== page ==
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This blog post comes from Kerry Booth, who you may have noticed shaved his head for a fundraiser recently. A short story writer and professional party attender, Kerry wrote up a few of the sessions, so keep checking back.
Writer as Thief: Stealing Effectively and Learning from the Greats.
This panel, tracing some writing directly and indirectly to the Bible, was both definitive and less so about the rules of thievery.
It happens. Thievery happens, but as one panelist said, “Good books talk to each other.” It is inevitable that what we read – and as writers we have to read – will color what we write. It is for us to discover what is ours and what is borrowed – and how to deal with it.
There are some rules people stick to: steal only from dead authors, steal only to pay tribute.
In a time of sampling and “found” poetry, what can be defined as one person’s art is ever expanding. One way to lower the possibility of using someone else’s work is to read across genres, times and languages.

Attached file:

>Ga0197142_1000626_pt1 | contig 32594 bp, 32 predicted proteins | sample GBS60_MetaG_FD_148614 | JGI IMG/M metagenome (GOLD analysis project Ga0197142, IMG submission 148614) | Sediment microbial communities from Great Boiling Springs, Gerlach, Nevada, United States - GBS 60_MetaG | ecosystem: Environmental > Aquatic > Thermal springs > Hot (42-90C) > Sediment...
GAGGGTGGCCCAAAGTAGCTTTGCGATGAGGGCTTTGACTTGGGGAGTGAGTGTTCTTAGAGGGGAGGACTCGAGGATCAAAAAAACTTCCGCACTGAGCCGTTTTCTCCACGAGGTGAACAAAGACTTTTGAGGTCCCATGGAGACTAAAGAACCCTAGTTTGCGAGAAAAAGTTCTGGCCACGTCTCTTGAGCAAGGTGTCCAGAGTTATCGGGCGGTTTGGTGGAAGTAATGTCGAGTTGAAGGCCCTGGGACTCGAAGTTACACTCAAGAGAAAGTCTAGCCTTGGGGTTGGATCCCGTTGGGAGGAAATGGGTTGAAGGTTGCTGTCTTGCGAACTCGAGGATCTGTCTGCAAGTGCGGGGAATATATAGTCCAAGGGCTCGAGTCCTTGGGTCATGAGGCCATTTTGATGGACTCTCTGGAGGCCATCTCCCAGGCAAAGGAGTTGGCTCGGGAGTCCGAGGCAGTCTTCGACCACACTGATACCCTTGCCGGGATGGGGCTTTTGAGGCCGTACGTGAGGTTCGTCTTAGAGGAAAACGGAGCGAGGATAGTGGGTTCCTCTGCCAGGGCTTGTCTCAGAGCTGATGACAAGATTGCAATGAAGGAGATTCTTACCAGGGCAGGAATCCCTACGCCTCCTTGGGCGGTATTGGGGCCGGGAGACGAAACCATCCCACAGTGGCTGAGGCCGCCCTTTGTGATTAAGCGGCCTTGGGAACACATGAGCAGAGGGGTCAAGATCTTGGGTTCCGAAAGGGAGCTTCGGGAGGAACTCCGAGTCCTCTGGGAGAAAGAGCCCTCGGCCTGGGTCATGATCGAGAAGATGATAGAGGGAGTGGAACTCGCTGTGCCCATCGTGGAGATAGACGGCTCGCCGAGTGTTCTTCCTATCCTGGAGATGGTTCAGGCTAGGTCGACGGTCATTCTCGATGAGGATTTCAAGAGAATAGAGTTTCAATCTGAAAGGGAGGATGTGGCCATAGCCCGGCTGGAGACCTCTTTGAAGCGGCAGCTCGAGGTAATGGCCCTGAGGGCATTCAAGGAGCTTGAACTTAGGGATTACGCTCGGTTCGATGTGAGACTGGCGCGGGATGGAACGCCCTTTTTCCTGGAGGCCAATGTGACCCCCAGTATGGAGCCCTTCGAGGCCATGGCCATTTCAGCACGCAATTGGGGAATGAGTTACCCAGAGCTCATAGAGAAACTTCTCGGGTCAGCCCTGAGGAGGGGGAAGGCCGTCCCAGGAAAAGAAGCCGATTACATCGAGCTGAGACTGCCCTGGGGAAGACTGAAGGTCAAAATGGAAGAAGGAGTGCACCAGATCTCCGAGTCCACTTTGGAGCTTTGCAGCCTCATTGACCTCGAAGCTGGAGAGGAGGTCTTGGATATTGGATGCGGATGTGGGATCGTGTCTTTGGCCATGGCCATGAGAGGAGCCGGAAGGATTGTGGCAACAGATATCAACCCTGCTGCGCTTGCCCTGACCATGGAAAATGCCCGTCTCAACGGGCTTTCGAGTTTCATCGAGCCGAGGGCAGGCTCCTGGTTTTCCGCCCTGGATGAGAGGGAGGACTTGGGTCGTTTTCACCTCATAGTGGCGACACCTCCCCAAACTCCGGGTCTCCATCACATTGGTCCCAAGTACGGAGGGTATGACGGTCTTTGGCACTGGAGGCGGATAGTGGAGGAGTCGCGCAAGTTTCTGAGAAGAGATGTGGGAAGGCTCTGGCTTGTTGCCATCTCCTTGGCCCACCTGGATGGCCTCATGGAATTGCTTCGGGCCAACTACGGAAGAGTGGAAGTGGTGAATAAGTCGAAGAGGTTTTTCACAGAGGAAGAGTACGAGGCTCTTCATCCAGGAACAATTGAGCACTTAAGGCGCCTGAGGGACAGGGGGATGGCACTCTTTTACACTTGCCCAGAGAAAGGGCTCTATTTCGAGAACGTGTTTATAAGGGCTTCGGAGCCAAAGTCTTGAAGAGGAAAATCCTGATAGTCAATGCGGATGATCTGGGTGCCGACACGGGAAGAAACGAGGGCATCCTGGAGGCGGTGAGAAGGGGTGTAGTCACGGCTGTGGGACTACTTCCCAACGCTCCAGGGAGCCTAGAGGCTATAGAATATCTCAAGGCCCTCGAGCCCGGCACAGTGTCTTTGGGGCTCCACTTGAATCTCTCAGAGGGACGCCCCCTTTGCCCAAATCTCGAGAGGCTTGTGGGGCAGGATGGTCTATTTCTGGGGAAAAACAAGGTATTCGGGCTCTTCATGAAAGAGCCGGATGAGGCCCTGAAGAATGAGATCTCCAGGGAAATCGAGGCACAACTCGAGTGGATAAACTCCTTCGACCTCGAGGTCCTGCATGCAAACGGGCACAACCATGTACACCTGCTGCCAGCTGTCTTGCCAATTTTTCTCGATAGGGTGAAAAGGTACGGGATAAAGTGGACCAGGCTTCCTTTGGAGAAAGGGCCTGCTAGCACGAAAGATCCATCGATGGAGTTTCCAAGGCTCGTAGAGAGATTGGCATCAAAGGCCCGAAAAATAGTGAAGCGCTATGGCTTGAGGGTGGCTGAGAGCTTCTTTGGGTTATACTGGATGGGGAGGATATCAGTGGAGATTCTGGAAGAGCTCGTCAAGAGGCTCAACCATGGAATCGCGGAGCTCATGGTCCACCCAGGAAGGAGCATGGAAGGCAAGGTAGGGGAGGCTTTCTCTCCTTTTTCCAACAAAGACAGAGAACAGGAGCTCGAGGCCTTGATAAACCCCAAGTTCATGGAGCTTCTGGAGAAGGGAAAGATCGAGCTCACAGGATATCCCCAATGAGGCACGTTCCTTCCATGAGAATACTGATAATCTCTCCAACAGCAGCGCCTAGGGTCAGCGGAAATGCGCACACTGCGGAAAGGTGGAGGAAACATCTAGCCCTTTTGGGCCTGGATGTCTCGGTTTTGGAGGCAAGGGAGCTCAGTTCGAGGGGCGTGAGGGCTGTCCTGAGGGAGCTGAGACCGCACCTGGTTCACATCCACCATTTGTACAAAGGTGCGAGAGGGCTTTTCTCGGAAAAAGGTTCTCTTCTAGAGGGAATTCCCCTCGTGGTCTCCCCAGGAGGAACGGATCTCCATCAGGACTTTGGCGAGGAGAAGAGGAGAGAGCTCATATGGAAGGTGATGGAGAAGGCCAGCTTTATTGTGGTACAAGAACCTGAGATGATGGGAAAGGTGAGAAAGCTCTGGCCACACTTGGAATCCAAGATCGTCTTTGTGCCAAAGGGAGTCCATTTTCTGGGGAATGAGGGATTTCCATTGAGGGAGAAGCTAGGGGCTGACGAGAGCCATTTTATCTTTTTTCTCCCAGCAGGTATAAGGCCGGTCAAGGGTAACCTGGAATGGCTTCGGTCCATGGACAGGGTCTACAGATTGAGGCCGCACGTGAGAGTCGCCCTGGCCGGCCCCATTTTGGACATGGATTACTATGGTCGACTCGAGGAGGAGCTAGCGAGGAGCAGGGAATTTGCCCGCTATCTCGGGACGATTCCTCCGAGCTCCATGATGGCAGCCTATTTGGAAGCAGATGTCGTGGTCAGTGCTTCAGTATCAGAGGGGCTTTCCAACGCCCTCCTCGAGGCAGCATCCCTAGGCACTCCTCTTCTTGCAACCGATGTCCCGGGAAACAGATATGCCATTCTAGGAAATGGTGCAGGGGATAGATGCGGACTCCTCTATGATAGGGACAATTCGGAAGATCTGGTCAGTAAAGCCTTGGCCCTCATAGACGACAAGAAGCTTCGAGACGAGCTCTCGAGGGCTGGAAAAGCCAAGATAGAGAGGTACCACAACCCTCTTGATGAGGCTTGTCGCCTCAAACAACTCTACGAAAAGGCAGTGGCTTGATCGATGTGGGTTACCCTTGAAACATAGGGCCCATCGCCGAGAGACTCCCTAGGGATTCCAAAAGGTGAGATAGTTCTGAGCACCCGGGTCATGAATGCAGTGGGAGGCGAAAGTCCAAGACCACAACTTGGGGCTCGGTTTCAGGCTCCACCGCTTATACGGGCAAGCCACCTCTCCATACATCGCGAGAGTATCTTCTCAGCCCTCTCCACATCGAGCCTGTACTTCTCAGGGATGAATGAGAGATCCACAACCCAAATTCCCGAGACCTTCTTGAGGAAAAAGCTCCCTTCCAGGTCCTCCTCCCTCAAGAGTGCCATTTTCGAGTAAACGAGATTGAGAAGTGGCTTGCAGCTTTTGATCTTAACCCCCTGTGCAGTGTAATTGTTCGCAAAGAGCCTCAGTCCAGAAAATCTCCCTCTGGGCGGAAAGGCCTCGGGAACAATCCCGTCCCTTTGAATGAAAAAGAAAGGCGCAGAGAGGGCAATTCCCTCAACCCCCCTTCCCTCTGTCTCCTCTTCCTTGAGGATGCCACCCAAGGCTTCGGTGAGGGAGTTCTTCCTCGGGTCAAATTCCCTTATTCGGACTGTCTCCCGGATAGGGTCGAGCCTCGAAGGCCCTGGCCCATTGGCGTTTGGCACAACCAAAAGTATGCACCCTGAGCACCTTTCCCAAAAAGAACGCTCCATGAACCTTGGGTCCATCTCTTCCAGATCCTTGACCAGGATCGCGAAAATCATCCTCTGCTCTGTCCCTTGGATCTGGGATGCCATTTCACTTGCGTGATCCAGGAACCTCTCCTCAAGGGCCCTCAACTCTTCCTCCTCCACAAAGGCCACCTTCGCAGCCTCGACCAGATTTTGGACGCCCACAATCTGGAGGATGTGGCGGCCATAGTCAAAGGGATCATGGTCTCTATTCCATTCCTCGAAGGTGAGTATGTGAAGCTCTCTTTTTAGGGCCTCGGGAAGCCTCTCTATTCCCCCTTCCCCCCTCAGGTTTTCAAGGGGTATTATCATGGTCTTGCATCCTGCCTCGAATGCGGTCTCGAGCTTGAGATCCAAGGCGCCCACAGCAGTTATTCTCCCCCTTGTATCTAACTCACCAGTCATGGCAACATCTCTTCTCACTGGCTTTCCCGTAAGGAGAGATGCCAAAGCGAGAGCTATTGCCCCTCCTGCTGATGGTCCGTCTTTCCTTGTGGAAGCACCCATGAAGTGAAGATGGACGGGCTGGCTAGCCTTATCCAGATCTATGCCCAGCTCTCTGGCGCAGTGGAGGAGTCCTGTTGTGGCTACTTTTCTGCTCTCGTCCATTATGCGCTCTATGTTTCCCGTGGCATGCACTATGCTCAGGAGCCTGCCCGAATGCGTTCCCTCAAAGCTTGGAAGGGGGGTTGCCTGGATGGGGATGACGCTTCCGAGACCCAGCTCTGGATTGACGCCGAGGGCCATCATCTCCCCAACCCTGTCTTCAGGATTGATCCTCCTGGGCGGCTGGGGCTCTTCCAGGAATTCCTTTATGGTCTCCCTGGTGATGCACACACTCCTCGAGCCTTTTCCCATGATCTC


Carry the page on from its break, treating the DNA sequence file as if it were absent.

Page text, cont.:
One audience member was particularly vexed because he noticed a line from one of his poems, in a collection coming out in the very near future, was exactly like one he found in a Lorca poem. He wondered what he should do. The panel, acting like a dentist asked for medical advice, chose to side-step the question and focus on the idea why the theft of writing is so horrible. Perhaps, as one panelist said, it is our own slice of immortality; he went on to say that “writing is protected due to the intent of immortality.”
Their advice: steal from others in ways and amounts you would have posterity take from you.